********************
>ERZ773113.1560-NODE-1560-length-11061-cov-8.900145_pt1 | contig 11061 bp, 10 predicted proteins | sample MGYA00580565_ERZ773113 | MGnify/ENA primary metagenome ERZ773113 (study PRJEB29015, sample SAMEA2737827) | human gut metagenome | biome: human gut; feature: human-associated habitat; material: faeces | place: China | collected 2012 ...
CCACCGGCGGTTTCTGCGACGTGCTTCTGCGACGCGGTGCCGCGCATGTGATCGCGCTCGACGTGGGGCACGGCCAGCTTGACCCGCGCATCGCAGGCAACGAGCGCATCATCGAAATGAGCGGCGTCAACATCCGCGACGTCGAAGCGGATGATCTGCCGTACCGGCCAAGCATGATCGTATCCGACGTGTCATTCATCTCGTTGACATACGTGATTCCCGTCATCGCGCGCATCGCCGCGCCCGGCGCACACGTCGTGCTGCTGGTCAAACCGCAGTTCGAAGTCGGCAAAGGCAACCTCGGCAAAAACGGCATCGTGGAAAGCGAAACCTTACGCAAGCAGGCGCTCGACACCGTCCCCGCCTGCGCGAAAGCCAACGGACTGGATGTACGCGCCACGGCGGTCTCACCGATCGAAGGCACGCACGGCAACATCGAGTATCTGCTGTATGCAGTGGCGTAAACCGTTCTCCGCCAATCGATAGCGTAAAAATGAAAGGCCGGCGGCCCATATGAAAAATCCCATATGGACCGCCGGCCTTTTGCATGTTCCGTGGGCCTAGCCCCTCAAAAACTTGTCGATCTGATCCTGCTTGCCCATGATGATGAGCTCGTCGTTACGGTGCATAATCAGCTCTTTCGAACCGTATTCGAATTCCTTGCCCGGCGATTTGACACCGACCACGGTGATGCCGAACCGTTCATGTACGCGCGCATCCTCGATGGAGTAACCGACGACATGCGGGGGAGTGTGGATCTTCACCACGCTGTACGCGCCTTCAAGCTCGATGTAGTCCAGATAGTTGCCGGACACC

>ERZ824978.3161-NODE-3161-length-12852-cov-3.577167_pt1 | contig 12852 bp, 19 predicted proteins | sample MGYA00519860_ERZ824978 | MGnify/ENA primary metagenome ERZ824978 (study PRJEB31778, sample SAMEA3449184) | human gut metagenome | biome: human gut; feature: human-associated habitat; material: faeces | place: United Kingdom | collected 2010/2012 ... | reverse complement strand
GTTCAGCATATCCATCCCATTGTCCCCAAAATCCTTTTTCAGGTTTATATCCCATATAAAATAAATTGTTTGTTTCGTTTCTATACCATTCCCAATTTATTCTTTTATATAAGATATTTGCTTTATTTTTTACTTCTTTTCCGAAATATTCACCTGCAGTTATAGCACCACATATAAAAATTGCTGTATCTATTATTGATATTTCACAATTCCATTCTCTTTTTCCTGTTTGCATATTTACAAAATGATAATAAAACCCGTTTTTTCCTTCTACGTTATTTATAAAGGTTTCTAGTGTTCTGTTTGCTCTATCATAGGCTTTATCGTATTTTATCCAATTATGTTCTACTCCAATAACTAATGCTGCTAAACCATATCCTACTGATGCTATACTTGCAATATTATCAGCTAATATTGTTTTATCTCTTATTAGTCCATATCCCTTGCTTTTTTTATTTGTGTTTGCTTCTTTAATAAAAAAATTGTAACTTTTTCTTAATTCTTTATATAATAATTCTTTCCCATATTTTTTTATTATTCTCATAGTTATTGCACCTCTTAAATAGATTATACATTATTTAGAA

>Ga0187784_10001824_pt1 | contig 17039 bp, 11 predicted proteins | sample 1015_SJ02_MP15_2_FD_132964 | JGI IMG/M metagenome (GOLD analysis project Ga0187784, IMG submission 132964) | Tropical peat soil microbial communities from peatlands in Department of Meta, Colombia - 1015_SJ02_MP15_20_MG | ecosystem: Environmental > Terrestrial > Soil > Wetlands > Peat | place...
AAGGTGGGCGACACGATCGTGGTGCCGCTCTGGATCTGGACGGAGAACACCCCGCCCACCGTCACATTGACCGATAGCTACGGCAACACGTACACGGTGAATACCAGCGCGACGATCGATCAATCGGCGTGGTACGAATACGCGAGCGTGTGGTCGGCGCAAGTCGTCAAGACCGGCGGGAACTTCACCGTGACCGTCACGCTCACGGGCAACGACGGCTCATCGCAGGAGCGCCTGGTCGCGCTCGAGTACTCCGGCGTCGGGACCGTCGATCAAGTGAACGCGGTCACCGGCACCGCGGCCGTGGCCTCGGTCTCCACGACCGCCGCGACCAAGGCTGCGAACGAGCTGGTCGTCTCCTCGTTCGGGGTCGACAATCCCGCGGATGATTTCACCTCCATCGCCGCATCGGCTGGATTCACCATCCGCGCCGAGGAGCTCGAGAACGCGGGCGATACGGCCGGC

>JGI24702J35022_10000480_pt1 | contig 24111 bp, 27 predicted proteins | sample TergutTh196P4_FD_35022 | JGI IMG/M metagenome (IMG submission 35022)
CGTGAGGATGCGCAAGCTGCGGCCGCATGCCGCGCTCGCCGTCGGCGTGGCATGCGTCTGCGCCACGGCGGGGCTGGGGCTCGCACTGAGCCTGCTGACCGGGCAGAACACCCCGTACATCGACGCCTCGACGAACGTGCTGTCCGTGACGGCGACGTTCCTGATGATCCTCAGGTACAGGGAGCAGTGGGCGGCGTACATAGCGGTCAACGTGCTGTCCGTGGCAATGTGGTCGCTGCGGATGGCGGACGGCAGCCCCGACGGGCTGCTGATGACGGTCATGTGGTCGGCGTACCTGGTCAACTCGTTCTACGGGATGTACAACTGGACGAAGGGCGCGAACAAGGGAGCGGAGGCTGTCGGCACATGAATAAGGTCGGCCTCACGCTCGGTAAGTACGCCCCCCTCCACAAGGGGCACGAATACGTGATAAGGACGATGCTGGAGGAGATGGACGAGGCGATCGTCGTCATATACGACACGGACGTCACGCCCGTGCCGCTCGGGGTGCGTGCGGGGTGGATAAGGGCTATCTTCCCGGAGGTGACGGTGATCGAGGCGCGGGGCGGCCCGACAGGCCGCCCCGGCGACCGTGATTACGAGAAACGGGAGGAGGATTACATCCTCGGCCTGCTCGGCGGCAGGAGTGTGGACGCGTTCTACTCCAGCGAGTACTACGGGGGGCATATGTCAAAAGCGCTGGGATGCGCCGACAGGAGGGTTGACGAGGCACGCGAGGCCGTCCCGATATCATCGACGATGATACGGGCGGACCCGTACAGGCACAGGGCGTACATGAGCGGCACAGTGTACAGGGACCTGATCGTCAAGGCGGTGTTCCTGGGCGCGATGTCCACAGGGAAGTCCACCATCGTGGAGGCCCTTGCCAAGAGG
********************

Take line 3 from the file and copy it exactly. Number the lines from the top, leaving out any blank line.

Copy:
>ERZ824978.3161-NODE-3161-length-12852-cov-3.577167_pt1 | contig 12852 bp, 19 predicted proteins | sample MGYA00519860_ERZ824978 | MGnify/ENA primary metagenome ERZ824978 (study PRJEB31778, sample SAMEA3449184) | human gut metagenome | biome: human gut; feature: human-associated habitat; material: faeces | place: United Kingdom | collected 2010/2012 ... | reverse complement strand